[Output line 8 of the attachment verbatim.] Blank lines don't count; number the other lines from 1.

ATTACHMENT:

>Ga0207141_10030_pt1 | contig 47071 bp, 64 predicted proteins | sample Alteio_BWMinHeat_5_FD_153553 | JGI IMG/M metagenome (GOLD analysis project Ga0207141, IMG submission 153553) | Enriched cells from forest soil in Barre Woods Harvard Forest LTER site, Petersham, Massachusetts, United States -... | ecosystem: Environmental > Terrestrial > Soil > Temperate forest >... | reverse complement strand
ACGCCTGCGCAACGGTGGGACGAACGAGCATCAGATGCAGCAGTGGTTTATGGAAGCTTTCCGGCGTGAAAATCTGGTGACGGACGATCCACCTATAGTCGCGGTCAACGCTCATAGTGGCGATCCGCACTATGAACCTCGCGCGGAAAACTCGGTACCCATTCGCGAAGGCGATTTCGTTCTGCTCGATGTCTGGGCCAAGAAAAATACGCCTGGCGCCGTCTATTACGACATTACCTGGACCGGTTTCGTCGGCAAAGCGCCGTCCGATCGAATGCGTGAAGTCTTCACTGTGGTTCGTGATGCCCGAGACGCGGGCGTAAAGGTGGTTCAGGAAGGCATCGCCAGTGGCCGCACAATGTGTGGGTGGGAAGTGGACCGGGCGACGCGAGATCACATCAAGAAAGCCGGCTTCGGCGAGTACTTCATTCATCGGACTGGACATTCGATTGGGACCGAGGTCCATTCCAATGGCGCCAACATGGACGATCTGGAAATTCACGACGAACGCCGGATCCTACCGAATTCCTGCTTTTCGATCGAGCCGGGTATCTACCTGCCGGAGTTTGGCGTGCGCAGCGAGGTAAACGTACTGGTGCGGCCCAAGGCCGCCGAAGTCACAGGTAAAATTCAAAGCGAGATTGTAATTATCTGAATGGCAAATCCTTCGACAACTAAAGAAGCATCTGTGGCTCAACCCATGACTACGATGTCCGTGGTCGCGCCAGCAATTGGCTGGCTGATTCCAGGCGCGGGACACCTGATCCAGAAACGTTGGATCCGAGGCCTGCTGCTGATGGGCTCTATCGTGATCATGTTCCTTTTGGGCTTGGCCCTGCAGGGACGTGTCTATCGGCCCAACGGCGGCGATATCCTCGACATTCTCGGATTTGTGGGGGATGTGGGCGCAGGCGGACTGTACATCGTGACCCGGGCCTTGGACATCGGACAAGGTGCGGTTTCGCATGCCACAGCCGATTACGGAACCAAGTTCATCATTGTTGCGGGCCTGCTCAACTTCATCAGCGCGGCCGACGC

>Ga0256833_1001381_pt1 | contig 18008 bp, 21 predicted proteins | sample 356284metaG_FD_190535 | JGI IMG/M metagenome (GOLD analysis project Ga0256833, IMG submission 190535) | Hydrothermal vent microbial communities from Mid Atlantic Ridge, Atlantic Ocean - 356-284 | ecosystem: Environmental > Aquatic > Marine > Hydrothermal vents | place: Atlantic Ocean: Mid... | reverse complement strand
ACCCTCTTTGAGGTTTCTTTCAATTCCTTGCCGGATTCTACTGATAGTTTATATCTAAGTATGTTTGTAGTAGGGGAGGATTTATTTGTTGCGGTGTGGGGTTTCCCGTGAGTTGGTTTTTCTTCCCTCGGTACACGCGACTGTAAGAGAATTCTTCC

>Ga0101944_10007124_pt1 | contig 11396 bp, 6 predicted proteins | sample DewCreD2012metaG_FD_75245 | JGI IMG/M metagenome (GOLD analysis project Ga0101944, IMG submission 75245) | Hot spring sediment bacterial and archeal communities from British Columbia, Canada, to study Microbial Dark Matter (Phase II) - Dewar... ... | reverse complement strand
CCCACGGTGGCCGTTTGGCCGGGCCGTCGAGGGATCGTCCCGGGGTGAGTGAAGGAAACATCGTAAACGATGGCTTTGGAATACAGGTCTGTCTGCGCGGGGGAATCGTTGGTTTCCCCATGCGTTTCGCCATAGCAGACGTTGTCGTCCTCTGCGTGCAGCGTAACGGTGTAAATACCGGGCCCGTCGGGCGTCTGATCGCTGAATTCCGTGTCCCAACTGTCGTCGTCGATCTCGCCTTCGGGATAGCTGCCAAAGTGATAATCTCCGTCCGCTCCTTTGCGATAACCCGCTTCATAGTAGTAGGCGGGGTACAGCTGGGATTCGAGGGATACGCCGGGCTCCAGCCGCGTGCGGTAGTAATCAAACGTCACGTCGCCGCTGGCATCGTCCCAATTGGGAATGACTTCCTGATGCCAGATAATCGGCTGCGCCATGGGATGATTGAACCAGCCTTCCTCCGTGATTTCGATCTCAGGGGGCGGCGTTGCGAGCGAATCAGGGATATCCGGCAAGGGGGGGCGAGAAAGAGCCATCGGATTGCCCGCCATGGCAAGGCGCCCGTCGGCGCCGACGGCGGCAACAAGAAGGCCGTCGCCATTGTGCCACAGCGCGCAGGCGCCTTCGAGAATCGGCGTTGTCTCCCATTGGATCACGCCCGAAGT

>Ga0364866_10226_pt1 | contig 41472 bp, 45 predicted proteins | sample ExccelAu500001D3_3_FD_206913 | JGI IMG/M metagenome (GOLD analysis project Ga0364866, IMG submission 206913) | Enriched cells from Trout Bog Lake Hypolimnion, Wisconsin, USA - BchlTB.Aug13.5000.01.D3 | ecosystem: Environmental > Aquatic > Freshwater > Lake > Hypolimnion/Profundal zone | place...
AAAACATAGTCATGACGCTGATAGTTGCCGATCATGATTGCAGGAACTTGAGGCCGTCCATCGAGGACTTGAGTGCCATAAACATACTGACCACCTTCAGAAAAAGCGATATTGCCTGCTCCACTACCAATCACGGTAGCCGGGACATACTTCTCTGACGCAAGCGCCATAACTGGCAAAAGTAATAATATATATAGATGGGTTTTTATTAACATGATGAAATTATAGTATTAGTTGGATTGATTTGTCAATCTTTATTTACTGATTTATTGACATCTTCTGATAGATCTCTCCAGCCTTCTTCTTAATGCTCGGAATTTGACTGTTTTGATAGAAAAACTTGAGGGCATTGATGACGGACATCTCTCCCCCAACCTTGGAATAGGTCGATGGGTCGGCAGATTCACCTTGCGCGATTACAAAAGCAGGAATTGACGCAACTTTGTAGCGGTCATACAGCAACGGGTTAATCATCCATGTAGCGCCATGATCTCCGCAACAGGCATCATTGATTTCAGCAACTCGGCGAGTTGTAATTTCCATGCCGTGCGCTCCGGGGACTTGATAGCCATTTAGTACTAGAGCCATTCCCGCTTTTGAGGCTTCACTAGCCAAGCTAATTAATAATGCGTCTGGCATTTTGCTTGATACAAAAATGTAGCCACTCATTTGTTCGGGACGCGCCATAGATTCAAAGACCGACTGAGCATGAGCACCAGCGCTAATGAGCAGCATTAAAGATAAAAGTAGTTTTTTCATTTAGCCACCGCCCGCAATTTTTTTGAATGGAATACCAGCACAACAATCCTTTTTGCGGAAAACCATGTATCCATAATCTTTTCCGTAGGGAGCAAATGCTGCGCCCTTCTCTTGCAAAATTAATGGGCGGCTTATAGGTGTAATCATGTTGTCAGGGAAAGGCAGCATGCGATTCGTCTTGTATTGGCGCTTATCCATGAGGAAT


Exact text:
AAAACATAGTCATGACGCTGATAGTTGCCGATCATGATTGCAGGAACTTGAGGCCGTCCATCGAGGACTTGAGTGCCATAAACATACTGACCACCTTCAGAAAAAGCGATATTGCCTGCTCCACTACCAATCACGGTAGCCGGGACATACTTCTCTGACGCAAGCGCCATAACTGGCAAAAGTAATAATATATATAGATGGGTTTTTATTAACATGATGAAATTATAGTATTAGTTGGATTGATTTGTCAATCTTTATTTACTGATTTATTGACATCTTCTGATAGATCTCTCCAGCCTTCTTCTTAATGCTCGGAATTTGACTGTTTTGATAGAAAAACTTGAGGGCATTGATGACGGACATCTCTCCCCCAACCTTGGAATAGGTCGATGGGTCGGCAGATTCACCTTGCGCGATTACAAAAGCAGGAATTGACGCAACTTTGTAGCGGTCATACAGCAACGGGTTAATCATCCATGTAGCGCCATGATCTCCGCAACAGGCATCATTGATTTCAGCAACTCGGCGAGTTGTAATTTCCATGCCGTGCGCTCCGGGGACTTGATAGCCATTTAGTACTAGAGCCATTCCCGCTTTTGAGGCTTCACTAGCCAAGCTAATTAATAATGCGTCTGGCATTTTGCTTGATACAAAAATGTAGCCACTCATTTGTTCGGGACGCGCCATAGATTCAAAGACCGACTGAGCATGAGCACCAGCGCTAATGAGCAGCATTAAAGATAAAAGTAGTTTTTTCATTTAGCCACCGCCCGCAATTTTTTTGAATGGAATACCAGCACAACAATCCTTTTTGCGGAAAACCATGTATCCATAATCTTTTCCGTAGGGAGCAAATGCTGCGCCCTTCTCTTGCAAAATTAATGGGCGGCTTATAGGTGTAATCATGTTGTCAGGGAAAGGCAGCATGCGATTCGTCTTGTATTGGCGCTTATCCATGAGGAAT